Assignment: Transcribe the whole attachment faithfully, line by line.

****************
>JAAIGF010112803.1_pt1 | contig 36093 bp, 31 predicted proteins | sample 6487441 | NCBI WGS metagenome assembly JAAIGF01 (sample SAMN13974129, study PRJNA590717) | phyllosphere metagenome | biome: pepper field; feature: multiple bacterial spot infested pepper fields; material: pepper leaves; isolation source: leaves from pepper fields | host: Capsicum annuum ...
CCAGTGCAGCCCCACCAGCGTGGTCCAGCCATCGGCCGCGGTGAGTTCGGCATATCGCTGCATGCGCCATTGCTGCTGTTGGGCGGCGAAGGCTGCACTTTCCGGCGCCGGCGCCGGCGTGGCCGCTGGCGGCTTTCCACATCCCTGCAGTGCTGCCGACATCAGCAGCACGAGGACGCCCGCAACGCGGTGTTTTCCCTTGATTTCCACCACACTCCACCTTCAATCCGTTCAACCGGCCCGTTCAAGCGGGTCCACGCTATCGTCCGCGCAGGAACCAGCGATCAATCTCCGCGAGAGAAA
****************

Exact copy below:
>JAAIGF010112803.1_pt1 | contig 36093 bp, 31 predicted proteins | sample 6487441 | NCBI WGS metagenome assembly JAAIGF01 (sample SAMN13974129, study PRJNA590717) | phyllosphere metagenome | biome: pepper field; feature: multiple bacterial spot infested pepper fields; material: pepper leaves; isolation source: leaves from pepper fields | host: Capsicum annuum ...
CCAGTGCAGCCCCACCAGCGTGGTCCAGCCATCGGCCGCGGTGAGTTCGGCATATCGCTGCATGCGCCATTGCTGCTGTTGGGCGGCGAAGGCTGCACTTTCCGGCGCCGGCGCCGGCGTGGCCGCTGGCGGCTTTCCACATCCCTGCAGTGCTGCCGACATCAGCAGCACGAGGACGCCCGCAACGCGGTGTTTTCCCTTGATTTCCACCACACTCCACCTTCAATCCGTTCAACCGGCCCGTTCAAGCGGGTCCACGCTATCGTCCGCGCAGGAACCAGCGATCAATCTCCGCGAGAGAAA